The underlying problem with industrial eating may simply be how widespread and pervasive it is. I think I've managed to stop being dependent on it, even if I'm not entirely free of it. I suppose that's more than a lot of people can say....

  6. I like to think of myself as eating quite healthfully. In my refrigerator, all the “Food” (i.e. consumables that make up meals) are unprocessed. But as I write this, I am eating a mug full of “Fiber Plus Antioxidant Cereal.” From the name alone, it sounds like a very wholesome cereal that is a “naturally flavored cinnamon whole grain oat cereal.” But when I look at Nutrition Facts I notice a overwhelming amount of corn based products. There is “Soluble Corn Fiber,” “Corn Bran,” “Niacinamide” and a host of other chemicals and ingredients that I cannot even pronounce. As I think about it, a good portion of my snack food is highly processed. American cheese for grilled cheese sandwich, butter for any kind of cooking, graham crackers, peanut butter and jelly. The majority of my meals may be made from ingredients I can pronounce and recognize, but the food that makes up my 3-6 snacks per day doesn’t even come close.
    In this sense. I would say the food processing companies are successful. I’m not exactly sure if I eat more than the maximum amount of food each year, though I do eat a lot. I see my family buying lots of food that sits in our garage or pantry that keeps for years, that we never eat, and end up throwing away. So though we do not eat all these products, the companies are successful is convincing us to buy them. I blame this partially on marketing and partially on Costco. The majority of our processed goods come from Costco, so they come in bulk. Because of this, we end up with lots of stuff we never use or need, but it’s cheap. So instead of just getting a small bag of chocolate chips to put in cookies, we get the gallon sized tub and half the chips get chocolate bloom and end up in the trash. So it’s the mass produced nature of the processed good that gets them into our household.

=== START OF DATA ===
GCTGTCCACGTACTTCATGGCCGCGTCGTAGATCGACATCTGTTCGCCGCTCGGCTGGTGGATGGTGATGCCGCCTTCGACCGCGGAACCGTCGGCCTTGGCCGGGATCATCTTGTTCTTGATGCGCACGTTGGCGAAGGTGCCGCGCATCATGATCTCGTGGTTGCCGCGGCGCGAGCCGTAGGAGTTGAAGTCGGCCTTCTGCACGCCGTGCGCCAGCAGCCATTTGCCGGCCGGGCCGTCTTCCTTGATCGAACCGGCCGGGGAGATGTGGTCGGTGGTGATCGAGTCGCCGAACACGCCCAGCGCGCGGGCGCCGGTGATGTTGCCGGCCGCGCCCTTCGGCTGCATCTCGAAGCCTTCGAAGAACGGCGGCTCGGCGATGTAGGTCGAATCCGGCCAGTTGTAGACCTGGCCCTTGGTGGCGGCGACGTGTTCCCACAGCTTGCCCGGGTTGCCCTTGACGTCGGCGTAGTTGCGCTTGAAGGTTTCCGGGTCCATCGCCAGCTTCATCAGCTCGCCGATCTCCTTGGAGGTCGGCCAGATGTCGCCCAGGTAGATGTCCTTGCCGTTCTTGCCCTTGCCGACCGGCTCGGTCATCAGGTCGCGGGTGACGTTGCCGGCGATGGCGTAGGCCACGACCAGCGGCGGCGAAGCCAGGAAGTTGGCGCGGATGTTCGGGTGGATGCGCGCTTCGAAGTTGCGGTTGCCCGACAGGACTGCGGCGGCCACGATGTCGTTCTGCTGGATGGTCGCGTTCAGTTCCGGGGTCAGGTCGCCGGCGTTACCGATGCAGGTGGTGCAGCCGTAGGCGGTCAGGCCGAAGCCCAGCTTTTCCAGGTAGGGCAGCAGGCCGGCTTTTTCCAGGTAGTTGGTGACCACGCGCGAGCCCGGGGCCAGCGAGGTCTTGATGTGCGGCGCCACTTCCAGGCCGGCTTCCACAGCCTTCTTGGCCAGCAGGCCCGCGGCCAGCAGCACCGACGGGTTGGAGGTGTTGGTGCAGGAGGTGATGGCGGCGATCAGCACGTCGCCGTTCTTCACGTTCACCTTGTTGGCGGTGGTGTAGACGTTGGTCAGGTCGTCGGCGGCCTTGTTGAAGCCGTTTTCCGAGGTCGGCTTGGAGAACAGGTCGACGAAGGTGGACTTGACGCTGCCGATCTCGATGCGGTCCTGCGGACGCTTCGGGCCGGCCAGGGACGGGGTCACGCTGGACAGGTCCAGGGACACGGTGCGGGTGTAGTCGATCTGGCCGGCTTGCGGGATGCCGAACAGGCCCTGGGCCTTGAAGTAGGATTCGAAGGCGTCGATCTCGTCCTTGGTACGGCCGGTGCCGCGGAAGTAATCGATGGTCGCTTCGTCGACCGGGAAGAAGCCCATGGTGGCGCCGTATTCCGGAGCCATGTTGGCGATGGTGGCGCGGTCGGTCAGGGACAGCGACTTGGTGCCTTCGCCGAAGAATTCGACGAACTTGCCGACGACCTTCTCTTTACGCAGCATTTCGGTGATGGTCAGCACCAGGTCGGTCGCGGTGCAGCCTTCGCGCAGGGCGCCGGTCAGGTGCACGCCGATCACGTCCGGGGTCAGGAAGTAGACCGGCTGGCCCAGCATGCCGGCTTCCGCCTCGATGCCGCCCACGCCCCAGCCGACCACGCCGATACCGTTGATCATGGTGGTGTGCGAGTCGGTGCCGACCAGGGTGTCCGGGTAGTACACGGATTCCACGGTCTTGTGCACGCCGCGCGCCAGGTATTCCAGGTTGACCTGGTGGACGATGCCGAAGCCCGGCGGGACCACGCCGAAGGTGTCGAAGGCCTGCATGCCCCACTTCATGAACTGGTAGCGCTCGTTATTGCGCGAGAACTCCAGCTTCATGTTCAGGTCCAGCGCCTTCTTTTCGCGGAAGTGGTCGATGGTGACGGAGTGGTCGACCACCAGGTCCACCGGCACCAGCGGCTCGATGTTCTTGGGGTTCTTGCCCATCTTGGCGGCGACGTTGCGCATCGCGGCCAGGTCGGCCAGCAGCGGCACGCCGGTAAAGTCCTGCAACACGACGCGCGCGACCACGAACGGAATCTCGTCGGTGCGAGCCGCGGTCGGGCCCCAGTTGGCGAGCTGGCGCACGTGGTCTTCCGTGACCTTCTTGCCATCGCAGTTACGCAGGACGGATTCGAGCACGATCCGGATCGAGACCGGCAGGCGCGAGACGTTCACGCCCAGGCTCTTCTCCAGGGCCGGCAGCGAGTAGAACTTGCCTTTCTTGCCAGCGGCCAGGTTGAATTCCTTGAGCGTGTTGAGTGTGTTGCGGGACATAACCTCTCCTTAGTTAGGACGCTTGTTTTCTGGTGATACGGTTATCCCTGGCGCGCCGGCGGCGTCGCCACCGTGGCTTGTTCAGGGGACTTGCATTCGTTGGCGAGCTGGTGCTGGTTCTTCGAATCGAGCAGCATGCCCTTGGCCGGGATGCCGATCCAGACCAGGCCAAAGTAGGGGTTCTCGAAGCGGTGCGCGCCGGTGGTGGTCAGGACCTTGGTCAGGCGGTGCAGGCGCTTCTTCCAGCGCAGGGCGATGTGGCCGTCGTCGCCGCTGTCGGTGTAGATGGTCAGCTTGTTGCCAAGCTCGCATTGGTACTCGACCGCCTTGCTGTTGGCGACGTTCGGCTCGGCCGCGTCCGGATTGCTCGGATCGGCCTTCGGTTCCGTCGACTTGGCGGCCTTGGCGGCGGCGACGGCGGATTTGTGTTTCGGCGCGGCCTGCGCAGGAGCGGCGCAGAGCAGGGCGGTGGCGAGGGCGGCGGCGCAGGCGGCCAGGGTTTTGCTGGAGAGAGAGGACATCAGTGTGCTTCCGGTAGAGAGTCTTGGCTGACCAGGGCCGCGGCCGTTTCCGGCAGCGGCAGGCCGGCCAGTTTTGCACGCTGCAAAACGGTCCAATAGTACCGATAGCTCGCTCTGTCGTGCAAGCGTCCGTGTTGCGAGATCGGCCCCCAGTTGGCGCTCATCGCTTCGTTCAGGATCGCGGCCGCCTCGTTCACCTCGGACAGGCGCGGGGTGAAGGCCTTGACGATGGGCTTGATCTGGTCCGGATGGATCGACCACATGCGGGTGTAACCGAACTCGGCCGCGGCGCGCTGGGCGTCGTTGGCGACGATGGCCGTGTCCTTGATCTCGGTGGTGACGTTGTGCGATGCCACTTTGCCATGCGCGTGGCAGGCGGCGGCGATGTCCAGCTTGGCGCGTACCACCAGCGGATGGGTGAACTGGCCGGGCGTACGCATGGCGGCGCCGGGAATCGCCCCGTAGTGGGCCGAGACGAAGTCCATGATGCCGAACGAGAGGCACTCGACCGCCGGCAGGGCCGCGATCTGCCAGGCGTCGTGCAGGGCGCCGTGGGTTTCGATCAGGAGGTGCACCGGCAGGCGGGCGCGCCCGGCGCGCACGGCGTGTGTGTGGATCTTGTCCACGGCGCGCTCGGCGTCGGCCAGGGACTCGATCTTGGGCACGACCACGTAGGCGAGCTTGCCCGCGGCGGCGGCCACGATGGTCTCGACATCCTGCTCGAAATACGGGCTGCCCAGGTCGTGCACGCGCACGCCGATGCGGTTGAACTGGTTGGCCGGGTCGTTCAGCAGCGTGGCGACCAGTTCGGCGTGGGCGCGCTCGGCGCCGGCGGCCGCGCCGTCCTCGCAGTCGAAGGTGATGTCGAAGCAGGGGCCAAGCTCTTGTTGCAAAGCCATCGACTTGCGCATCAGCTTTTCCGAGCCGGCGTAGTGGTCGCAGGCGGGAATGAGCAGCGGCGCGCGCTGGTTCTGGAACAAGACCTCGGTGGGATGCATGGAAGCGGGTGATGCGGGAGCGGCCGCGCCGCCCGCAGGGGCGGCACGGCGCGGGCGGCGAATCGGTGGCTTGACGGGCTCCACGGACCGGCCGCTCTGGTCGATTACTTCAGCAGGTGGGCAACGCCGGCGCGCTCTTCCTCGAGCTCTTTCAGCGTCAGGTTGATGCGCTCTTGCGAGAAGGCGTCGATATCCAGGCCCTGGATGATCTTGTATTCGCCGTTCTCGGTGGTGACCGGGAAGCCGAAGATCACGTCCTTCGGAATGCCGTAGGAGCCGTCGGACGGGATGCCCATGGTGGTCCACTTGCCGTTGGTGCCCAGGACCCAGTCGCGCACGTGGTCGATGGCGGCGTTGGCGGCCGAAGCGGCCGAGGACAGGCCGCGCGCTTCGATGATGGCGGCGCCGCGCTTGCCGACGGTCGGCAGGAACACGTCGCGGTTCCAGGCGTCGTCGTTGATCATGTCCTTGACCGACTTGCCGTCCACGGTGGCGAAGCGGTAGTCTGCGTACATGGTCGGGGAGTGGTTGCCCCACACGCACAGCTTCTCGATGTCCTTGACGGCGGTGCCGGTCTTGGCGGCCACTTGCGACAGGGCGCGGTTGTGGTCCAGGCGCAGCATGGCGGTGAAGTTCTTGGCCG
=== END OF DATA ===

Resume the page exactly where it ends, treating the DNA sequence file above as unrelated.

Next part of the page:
7. As I read your responses I'm happy that most of you have really taken charge of your diet and cut out much of the processed "corn food" you were eating when you were younger. I remember being happily surprised when my daughter began refusing fast-food after reading "Fast Food Nation" at school, and certainly many of you, as she, saw the light and began making healthy eating choices. In fact, I notice every day how much fruit and raw veggie snacks and lunch items many of my students bring to school, and am actually pretty surprised - it wasn't that way when I was your age!